Not quite an H-bomb dropped on the environmentalist zeitgeist, "Pandora's Promise" does provoke those who have long opposed nuclear power to at least reconsider it.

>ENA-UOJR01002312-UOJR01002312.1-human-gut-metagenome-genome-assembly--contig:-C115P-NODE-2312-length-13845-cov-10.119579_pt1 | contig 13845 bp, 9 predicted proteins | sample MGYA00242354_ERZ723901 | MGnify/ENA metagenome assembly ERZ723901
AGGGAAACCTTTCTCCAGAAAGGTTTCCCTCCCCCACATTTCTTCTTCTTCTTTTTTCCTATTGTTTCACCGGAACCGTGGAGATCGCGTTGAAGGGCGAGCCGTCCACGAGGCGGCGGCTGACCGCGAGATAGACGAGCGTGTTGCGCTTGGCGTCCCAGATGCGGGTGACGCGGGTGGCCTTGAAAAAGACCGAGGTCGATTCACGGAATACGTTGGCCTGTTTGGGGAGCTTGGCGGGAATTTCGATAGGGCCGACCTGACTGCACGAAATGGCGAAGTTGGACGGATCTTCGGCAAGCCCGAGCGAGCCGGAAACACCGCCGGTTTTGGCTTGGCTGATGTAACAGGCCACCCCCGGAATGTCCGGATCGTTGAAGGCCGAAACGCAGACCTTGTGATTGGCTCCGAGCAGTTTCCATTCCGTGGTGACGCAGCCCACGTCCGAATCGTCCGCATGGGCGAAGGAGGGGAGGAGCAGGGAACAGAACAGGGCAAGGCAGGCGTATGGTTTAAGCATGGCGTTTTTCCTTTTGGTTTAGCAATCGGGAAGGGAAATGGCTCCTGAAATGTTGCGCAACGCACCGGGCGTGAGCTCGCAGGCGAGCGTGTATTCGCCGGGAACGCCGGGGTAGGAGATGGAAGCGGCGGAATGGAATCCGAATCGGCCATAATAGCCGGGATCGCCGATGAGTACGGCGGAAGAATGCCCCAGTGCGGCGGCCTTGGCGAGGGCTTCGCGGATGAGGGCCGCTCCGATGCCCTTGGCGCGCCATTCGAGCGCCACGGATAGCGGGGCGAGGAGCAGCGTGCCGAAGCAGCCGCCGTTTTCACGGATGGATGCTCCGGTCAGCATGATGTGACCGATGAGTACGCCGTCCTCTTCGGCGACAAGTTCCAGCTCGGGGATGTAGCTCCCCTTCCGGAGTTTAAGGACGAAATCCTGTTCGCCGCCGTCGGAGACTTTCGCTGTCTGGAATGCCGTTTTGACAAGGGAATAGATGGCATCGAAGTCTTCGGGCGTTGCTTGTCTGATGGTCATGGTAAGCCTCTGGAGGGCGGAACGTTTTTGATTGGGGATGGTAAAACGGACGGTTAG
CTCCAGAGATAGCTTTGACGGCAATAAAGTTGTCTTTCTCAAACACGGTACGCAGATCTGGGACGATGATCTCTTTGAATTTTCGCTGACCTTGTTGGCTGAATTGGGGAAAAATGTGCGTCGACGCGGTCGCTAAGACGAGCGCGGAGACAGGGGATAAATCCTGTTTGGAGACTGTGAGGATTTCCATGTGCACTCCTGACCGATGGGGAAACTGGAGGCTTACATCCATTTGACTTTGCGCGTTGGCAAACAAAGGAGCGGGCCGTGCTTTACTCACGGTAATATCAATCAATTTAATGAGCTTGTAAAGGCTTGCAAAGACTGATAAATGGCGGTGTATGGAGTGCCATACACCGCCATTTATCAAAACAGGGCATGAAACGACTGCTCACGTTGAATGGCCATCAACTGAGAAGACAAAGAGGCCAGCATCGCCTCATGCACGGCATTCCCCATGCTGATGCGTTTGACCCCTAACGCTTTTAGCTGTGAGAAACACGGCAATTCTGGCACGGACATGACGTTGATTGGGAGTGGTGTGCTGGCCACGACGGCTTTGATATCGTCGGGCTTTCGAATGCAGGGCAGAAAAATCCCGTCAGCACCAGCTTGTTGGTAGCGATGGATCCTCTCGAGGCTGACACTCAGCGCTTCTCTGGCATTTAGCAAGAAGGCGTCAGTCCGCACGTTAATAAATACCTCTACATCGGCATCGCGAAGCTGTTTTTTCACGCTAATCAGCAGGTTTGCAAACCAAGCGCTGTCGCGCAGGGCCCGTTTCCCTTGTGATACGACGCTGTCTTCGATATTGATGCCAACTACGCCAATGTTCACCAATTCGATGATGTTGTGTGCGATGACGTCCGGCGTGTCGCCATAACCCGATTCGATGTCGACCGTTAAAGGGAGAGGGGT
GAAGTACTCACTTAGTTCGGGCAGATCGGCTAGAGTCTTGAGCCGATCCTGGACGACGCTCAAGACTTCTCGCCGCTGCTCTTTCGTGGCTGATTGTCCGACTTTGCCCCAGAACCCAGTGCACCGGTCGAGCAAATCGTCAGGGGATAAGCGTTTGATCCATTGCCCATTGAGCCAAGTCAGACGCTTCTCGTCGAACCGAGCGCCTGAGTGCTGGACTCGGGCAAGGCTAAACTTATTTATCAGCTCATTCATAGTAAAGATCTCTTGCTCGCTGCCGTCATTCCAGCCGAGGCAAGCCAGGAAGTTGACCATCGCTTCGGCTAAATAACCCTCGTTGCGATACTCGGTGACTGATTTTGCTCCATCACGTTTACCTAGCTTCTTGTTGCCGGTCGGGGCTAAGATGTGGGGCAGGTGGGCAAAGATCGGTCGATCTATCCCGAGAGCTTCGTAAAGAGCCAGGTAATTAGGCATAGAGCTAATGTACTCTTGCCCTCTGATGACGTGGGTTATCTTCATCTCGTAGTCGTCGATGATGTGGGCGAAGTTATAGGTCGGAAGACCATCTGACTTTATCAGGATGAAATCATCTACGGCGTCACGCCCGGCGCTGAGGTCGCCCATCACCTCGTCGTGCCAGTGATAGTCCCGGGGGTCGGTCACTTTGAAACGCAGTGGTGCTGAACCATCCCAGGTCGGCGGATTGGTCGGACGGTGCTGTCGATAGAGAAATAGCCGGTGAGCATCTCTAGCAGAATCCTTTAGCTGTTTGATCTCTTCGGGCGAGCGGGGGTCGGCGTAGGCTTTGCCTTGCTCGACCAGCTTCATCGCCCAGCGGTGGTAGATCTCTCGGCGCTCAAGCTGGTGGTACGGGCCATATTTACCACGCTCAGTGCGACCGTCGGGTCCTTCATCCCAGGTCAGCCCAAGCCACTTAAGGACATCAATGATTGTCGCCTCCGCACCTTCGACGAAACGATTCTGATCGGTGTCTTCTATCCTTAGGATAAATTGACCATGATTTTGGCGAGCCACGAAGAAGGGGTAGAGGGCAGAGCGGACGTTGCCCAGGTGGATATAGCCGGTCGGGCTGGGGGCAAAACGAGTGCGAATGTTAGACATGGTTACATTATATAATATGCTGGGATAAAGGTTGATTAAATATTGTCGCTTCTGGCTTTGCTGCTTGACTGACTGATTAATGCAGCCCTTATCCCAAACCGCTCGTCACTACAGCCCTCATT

Not quite an H-bomb dropped on the environmentalist zeitgeist, “Pandora’s Promise” does provoke those who have long opposed nuclear power to at least reconsider it, presenting its arguments in a green light, and asking the question: Can one be committed to the environment, and still be against nuclear power? Most issue docs are propaganda, and Robert Stone’s latest is a formidable sales pitch for nukes, yet the film’s points are well reasoned and urgent, and should attract viewers who have been drawn to the director’s earlier work(such as “Earth Days,” a history of the environmentalist movement). Auds, particularly on the smallscreen, may come away bewildered, but possibly persuaded.The pic couldn’t be more timely, given the fight over fossil fuels (frackin, the BP disaster, etc.) and it notes a growing disillusionment with renewable energy sources: The amount of power that can be generated isn’t sufficient to meet the world’s needs, it relates; China and India are building rather removing coal-burning power plants; and oil and gas companies would like nothing more than to spend public money on wind and solar projects that still require oil and gas. Into this morass Stone marches a veritable parade of internationally renowned environmentalists, all confessing an earlier blindness to the virtues of nuclear power, and evangelizing for it. A lot of what Stone puts onscreen, via subjects like Stewart Brand, Michael Shellenberger, Gwyneth Cravens and Richard Rhodes, is both serious and rueful; Stone himself has been an environmental activist through his movies, and “Pandora’s Promise” is one large mea culpa. Most convincing, perhaps, is British journalist/activist Mark Lynas, who’s almost embarrassed by the way he now feels, which is that nuclear power is the only reasonable answer to global warming, and that the dangers associated with such noted disasters as Three Mile island and Chernobyl have been grossly exaggerated. (The pic maintains that the dangers of Japan’s Fukushima Daiichi tsunami-related reactor disaster have been overstated, as well.) Where Stone errs, even on behalf of his own argument, is in not including a single voice in opposition to nukes, even just for contrast, and in treating those who opposed nuclear power in the past as a bunch of brain-dead hippies. The juxtapositions created between his current-day subjects, with their up-to-date information, and people marching and singing against nukes in 1979, makes the latter look like idiots, when all they were doing was acting in good conscience. It’s not the best way to make a persuasive argument. Regarding the science of the pro-nuclear debate, no one onscreen is less than convincing, and nothing in the end seems more benign than a twin-stacked breeder reactor; the viewer might almost come away thinking that what he or she needs in the morning is a healthy dose of nuclear radiation. But this is a zealotry issue, and Stone is a convert. Some parts of the film are drily academic, but much of it is quite beautiful and artfully put together by the director — who also served as co-lenser, with Howard Shack — and by editor Don Kleszy.